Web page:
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Digitally Relevant Literacy Instruction for the 21st Century
It was only my fifth year or so of teaching when I first heard myself say…“Kids today are different!” I was startled to hear it come out of my mouth, since this was a phrase that I had—until that point—associated with eighty-year-olds who wore socks with sandals and screamed at kids to get off of the well-manicured lawn. In the years since that fateful day, I have heard a number of other educators and researchers make similar comments about today’s youth—not just in moments of teaching frustration, but on numerous occasions when we have all struggled to understand our students and to make learning real and engaging for them.
During a recent presentation to an auditorium full of educators, I quoted a few lines from Marc Prensky’s (2012) book, From Digital Natives to Digital Wisdom where he stated that, “Our students have changed radically”…and that “today’s students are no longer the people our educational system was designed to teach” (p. 68). While no one really argued with the first part, it was apparent that many people in the room had never contemplated the latter portion—the possibility that we might all need to update our instructional methods.
A number of literacy studies have been done lately that examine the changes underway in regards to both what and how we read. Seemingly concrete terms such as ‘book’ and ‘text’ have evolved to include digital siblings and cousins that include e-readers, iPads, and even phones that are used to create and view e-texts, digital documents, and texts that incorporate images, links, and sound.
Recent, comprehensive reviews of the research in regards to reading comprehension have concluded that while the Internet has likely spurred many more students to read for fun on, the process of reading on the internet requires additional reading skills beyond those that have served us on traditional print texts (Castek, Zawilinski, McVerry, O’Byrne, & Leu, 2011). Online reading is often different in that it requires readers to simultaneously extract and construct meaning from a variety of alternative, non-linear texts. These texts often combine varied degrees of multimedia and hypertext, and include content, mental models, and structure that may or may not coincide with the readers’ ability, experience or culture (RAND Reading Study Group, 2002). I often hear teachers comment that ‘kids today just aren’t readers.’ But it might very well be that our students are readers. Perhaps they just are reading in ways that are a bit different from what you or I might be used to.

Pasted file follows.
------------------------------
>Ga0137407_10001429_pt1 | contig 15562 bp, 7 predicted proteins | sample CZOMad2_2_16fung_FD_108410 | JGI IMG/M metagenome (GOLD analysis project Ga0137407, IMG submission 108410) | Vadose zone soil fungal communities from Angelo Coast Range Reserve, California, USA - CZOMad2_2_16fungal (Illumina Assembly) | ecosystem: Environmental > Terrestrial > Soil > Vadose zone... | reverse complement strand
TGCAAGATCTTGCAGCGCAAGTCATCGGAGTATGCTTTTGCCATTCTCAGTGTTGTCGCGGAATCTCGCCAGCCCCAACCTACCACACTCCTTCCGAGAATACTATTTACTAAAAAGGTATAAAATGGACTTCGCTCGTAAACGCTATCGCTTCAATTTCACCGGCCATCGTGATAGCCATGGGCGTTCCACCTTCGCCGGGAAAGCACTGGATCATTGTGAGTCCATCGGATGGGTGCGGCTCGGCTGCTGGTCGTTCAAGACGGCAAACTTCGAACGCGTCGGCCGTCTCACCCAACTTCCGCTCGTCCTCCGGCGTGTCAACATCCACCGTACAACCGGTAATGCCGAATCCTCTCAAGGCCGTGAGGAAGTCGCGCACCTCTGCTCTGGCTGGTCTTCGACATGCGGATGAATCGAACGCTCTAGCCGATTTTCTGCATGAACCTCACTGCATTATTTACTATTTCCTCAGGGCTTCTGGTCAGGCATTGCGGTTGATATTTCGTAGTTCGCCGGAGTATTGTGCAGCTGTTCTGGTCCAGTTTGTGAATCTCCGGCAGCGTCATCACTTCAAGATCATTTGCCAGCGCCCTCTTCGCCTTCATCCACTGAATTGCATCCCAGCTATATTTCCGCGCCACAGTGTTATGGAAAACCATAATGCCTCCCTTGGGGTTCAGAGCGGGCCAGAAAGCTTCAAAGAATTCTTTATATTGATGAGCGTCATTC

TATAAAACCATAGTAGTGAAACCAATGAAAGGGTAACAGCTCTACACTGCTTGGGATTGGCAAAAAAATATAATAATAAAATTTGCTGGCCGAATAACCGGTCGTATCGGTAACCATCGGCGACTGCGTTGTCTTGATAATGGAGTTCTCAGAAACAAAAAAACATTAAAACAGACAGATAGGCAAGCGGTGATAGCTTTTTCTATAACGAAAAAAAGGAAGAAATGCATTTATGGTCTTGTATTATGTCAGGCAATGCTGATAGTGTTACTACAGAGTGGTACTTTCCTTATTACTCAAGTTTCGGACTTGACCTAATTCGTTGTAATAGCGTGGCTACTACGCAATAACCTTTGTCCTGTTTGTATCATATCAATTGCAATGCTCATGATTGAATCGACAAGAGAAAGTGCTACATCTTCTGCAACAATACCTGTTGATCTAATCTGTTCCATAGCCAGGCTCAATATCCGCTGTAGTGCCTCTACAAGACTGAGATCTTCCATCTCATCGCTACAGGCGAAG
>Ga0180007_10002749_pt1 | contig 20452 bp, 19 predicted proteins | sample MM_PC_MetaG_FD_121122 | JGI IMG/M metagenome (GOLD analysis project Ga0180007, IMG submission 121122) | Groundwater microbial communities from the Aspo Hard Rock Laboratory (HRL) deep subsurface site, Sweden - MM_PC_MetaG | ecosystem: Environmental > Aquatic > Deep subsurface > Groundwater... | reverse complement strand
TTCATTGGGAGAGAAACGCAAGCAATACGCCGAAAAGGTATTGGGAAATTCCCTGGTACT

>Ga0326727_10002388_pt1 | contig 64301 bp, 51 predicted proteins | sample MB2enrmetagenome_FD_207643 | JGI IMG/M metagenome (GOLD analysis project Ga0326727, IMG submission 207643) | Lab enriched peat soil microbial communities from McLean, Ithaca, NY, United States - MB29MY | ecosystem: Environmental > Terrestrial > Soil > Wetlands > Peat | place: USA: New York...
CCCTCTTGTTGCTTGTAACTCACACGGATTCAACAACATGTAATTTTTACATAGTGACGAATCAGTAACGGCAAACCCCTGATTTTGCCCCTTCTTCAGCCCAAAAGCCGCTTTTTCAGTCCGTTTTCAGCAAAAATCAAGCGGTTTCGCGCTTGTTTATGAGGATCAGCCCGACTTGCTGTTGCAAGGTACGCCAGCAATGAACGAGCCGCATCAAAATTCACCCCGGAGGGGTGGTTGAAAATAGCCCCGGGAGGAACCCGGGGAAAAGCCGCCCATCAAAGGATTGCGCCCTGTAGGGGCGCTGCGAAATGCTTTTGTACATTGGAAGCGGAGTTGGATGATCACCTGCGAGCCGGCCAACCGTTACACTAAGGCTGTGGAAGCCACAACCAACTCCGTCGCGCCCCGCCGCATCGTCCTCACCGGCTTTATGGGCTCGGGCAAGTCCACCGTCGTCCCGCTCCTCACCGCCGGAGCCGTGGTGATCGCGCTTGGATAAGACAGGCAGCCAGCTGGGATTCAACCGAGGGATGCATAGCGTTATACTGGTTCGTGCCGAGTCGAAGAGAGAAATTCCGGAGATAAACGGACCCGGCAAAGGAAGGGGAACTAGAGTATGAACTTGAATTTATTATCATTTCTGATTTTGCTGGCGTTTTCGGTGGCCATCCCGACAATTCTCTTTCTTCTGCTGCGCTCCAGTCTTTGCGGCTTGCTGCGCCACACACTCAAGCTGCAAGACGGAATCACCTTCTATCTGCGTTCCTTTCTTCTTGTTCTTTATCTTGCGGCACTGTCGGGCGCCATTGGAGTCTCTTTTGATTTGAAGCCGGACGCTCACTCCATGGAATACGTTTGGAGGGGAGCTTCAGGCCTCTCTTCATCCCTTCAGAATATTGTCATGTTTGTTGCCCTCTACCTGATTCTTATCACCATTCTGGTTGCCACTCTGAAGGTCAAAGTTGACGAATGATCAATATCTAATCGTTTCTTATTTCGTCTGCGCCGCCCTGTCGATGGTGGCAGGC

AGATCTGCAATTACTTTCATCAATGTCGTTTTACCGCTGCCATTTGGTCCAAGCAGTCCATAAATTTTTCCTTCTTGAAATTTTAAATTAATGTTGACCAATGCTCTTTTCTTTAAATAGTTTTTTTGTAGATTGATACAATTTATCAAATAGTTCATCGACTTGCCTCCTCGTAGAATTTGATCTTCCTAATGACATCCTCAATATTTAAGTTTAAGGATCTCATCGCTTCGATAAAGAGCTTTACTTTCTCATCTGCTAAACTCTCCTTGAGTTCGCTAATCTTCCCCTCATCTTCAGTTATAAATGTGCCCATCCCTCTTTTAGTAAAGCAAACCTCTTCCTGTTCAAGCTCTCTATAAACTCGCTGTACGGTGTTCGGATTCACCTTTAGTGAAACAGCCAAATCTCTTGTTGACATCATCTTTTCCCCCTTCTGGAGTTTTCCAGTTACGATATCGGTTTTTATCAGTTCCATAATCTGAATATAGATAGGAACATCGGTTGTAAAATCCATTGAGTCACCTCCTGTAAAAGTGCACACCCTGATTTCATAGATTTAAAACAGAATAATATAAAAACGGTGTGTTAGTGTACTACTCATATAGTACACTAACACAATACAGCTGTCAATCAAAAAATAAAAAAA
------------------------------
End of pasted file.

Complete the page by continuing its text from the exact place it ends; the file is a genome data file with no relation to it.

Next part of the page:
It comes as no surprise that the impact of ebooks on literacy has been examined in ‘new literacy’ studies by researchers such as Felvegi and Matthew (2012) and by Larson (2012) who are seeking to explore and better understand the literacy challenges, changes, and advantages brought about electronic books. Such work asks me as an educator to rethink my notions of what counts as literacy…as well as my approach to help foster digitally-relevant literacy in the lives of my students—lives that are often permeated by hours and hours of informal reading and writing activities.
But it is not just the reading process that is be explored as of late. Our students’ widespread use of information and communication technology is steadily changing the ways in which they write and otherwise communicate. Both in and out of school, young people are experimenting with ways to create and share their own original anime, manga, and fanfiction. Might there be a way for them to do something similar in my classroom?
Many students also spend enormous chunks of time posting updates on a blogs and social networking sites, writing and revising documents in collaborative workspaces with their classmates, filming and distributing 6 second video loops, and sharing hundreds of short messages a day of only 140 characters or less as they microblog and tweet. Might these activities provide engaging avenues for young people “produce clear and coherent writing in which the development, organization, and style are appropriate to a variety of tasks, purposes, and audiences?” (National Governor’s Association Center for Best Practices & Council of Chief State School Officers, 2010).
These new forms of writing have emerged that often do not follow formal writing conventions, but are beginning to be explored as a vehicle for writing instruction that engages students beyond the traditional, printed page and to allow writers to control the mode and medium used to shape their message (Sweeny, 2010). Studies have already taken place concerning student use of ‘textisms’ in order to investigate the relationship between texting behavior and the attainment of written language skills (Plester, Wood, & Bell, 2008). The bottom line—researchers are seeking to explore reading, writing, and other communication practices that transcend the national, cultural, linguistic, and conventional norms that have traditionally defined literacy (Black, 2008). Perhaps it’s about time for teachers like me to explore instructional methods that seek to do the same.